26 October 2020 Pastor Rick: Relentless Grace
by Pastor Rick Henderson
This weekend I shared with you what I believe to be one of the most compelling, yet oft ignored evidences for the resurrection. As the church took root in Jerusalem, Pharisees abandoned their lofty social standing to follow Jesus. Their conversion came at great personal cost and deserves to be pondered. Yet, examining their conversion is not the subject of this article. Instead, let’s get personal and perhaps a little messy.
Then some of the believers who belonged to the party of the Pharisees stood up and said, “The Gentiles must be circumcised and required to keep the law of Moses.” (Acts 15:5)
What do you think it was like to go to church with people like that? Because we are Gentiles, they would have instinctively seen us as racially and religiously inferior. What do you think it would have been like to go to church with people who routinely vocalized the inadequacy of your faith and devotion? Have you ever experienced that level of scrutiny and disapproval? Can you imagine trying to worship, pray, or eat next to someone whose attitude was, “I will accept you once you are like me.”
What I’m describing is enough to wreck a church. And yet, the Gospel message thrived, and the church rapidly expanded. Somehow, some way, they were able to navigate these landmines without blowing up momentum. How was it that they experienced unity while gripped by powerful forces that sought to pull them apart? As you read further through Acts and Paul’s epistles, their misgivings and misunderstandings were consistently, if not relentlessly, corrected.
Information without transformation never wins the day. If we could travel back in time and observe this volatile mix of people and cultures, I think we would be astounded by grace. Though imperfect, and at times contradictory, I think we’d see men and women who pushed past discomfort, who immersed themselves in pain so they could be givers of grace.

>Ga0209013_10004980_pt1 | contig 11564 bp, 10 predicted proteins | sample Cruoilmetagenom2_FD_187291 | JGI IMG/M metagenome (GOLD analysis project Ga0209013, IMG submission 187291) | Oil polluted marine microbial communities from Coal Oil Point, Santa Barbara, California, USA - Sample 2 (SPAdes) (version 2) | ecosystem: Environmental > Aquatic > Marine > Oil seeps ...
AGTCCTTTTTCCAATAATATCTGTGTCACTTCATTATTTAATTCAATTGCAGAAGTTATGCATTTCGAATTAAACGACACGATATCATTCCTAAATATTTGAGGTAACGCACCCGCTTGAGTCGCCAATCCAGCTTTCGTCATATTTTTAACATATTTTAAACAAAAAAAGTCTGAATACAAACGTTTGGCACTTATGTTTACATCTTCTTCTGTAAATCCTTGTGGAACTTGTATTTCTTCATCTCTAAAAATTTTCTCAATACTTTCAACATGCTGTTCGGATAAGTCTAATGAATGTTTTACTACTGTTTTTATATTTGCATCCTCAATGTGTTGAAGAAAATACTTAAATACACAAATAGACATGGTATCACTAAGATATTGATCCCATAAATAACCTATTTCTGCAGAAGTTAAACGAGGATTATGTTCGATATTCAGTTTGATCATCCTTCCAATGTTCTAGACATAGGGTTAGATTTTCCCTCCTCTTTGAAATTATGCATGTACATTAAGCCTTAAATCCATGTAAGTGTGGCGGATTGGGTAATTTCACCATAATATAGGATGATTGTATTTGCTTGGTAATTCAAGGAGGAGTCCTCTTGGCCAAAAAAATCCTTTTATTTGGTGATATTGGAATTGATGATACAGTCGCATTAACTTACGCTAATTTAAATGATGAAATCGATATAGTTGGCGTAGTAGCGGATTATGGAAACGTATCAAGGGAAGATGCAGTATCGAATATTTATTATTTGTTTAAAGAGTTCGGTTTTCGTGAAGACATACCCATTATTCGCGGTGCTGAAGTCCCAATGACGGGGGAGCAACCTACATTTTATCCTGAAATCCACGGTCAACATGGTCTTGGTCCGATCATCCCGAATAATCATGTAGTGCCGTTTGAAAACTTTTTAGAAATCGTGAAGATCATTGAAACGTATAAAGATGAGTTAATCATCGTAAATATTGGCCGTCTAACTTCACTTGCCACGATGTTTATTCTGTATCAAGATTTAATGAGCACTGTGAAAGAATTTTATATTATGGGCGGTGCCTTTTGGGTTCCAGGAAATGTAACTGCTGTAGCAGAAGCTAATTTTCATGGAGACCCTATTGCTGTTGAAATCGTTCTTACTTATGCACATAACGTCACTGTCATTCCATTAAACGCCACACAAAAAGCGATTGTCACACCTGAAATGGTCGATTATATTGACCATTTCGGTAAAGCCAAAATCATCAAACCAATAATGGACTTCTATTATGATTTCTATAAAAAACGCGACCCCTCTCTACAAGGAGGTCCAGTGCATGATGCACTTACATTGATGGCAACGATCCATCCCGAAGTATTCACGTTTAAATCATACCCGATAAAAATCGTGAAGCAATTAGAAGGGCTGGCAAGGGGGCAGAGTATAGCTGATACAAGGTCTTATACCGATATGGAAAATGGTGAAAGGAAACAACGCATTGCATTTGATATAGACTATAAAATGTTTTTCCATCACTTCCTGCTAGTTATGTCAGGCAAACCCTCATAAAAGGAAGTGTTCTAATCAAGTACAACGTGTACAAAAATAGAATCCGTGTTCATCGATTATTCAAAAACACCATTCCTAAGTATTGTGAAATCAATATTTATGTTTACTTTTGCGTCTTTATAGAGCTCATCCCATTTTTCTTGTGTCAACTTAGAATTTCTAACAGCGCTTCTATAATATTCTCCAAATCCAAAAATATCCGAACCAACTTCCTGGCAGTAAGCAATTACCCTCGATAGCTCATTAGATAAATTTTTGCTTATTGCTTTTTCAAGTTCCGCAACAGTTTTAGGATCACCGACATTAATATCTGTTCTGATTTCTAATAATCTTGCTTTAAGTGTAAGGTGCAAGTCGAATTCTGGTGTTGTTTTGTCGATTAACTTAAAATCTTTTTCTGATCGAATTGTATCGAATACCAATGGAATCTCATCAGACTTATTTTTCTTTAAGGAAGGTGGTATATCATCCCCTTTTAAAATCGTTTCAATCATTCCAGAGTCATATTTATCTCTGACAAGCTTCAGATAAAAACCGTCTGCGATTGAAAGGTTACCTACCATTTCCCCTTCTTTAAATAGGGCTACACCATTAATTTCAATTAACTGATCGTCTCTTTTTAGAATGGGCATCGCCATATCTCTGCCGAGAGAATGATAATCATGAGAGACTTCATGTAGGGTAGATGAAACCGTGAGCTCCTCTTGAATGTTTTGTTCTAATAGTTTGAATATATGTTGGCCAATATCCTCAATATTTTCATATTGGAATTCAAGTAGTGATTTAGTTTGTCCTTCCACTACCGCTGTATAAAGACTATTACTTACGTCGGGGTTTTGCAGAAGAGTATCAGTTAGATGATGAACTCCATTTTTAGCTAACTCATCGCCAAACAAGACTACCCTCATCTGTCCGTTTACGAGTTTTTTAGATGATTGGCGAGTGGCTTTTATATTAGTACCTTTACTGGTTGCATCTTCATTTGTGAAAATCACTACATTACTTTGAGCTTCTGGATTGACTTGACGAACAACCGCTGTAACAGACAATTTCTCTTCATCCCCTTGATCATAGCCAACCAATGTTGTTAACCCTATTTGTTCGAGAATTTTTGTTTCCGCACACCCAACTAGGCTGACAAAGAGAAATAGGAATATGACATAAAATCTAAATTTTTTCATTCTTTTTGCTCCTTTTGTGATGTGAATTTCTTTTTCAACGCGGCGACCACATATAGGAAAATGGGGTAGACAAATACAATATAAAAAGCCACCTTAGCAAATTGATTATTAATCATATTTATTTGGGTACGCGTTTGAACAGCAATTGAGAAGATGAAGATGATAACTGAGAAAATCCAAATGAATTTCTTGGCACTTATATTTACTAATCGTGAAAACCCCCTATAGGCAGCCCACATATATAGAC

I think we’d see Gentiles, who were unduly imposed upon, overlooking offenses and giving grace. I think we’d see Pharisees wrestling their arrogant tendencies to the ground. I think we’d see Gentiles repent of sinful reactions and unkind behavior of their own. I think we’d see people angered that they have to endure the same demeaning attitude again and have to forgive again. And then we’d see people reflect on the cost of their own sin—some of whom literally saw it. As some thought back on watching a crucifixion, they would have softened and gladly extended undeserved kindness again. I think we’d see Gentiles and Pharisees praying together, eating together, and then humbly repenting to each other when they had refused to eat and pray together.
I don’t think we’d see the absence of conflict. I believe we’d see the dance of forgiveness and offense set to the soundtrack of grace. When I read the New Testament, I often see good guys and bad guys. I so badly want to see myself as a good guy. The problem with that narrative is that it’s a lie. Though a happy fiction, a fiction it remains. There is one good guy and the rest (me included, me especially) are spiritually dead, sin wrecked, enemies of God. Only by his grace has that story changed.
Racially and religiously, I’m no Pharisee. And yet, if you could look into my heart, you might find the heart of one. I don’t just need to give grace; I remain utterly dependent upon it. I’m grateful that Jesus is relentless in dispensing grace. If, like me, you never tire in receiving it—let’s also never tire in giving it.